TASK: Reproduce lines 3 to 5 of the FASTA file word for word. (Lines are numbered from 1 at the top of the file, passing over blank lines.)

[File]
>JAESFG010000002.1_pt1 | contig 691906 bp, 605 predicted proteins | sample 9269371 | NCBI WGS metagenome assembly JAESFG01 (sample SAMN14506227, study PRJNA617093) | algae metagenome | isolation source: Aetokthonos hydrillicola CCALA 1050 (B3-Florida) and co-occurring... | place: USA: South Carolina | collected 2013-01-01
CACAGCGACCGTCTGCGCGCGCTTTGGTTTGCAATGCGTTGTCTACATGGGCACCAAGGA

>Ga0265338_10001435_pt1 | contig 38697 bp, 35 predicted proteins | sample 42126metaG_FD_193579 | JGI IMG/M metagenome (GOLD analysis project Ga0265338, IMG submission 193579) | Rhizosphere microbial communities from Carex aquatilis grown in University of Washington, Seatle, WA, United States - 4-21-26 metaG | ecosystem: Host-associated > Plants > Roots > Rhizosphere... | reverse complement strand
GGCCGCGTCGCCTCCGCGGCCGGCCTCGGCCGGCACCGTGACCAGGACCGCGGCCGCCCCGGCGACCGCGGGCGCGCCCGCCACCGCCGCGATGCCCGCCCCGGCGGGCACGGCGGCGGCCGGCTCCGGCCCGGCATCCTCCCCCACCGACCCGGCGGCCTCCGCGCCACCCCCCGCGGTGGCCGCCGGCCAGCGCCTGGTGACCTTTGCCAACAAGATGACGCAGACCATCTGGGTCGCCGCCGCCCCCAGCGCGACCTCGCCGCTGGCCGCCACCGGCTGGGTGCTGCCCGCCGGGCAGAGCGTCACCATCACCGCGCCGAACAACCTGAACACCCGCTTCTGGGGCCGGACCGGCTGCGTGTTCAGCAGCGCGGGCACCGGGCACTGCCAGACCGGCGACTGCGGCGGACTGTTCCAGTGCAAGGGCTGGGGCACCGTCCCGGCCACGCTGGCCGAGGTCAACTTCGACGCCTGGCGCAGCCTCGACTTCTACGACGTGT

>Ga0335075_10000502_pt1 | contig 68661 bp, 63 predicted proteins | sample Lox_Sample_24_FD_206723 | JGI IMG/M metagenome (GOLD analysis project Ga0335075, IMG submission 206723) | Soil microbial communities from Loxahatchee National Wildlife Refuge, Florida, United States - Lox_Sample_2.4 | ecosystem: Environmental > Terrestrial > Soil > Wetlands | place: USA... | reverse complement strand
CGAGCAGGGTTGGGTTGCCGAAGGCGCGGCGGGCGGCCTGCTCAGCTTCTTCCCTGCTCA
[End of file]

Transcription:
>Ga0265338_10001435_pt1 | contig 38697 bp, 35 predicted proteins | sample 42126metaG_FD_193579 | JGI IMG/M metagenome (GOLD analysis project Ga0265338, IMG submission 193579) | Rhizosphere microbial communities from Carex aquatilis grown in University of Washington, Seatle, WA, United States - 4-21-26 metaG | ecosystem: Host-associated > Plants > Roots > Rhizosphere... | reverse complement strand
GGCCGCGTCGCCTCCGCGGCCGGCCTCGGCCGGCACCGTGACCAGGACCGCGGCCGCCCCGGCGACCGCGGGCGCGCCCGCCACCGCCGCGATGCCCGCCCCGGCGGGCACGGCGGCGGCCGGCTCCGGCCCGGCATCCTCCCCCACCGACCCGGCGGCCTCCGCGCCACCCCCCGCGGTGGCCGCCGGCCAGCGCCTGGTGACCTTTGCCAACAAGATGACGCAGACCATCTGGGTCGCCGCCGCCCCCAGCGCGACCTCGCCGCTGGCCGCCACCGGCTGGGTGCTGCCCGCCGGGCAGAGCGTCACCATCACCGCGCCGAACAACCTGAACACCCGCTTCTGGGGCCGGACCGGCTGCGTGTTCAGCAGCGCGGGCACCGGGCACTGCCAGACCGGCGACTGCGGCGGACTGTTCCAGTGCAAGGGCTGGGGCACCGTCCCGGCCACGCTGGCCGAGGTCAACTTCGACGCCTGGCGCAGCCTCGACTTCTACGACGTGT

>Ga0335075_10000502_pt1 | contig 68661 bp, 63 predicted proteins | sample Lox_Sample_24_FD_206723 | JGI IMG/M metagenome (GOLD analysis project Ga0335075, IMG submission 206723) | Soil microbial communities from Loxahatchee National Wildlife Refuge, Florida, United States - Lox_Sample_2.4 | ecosystem: Environmental > Terrestrial > Soil > Wetlands | place: USA... | reverse complement strand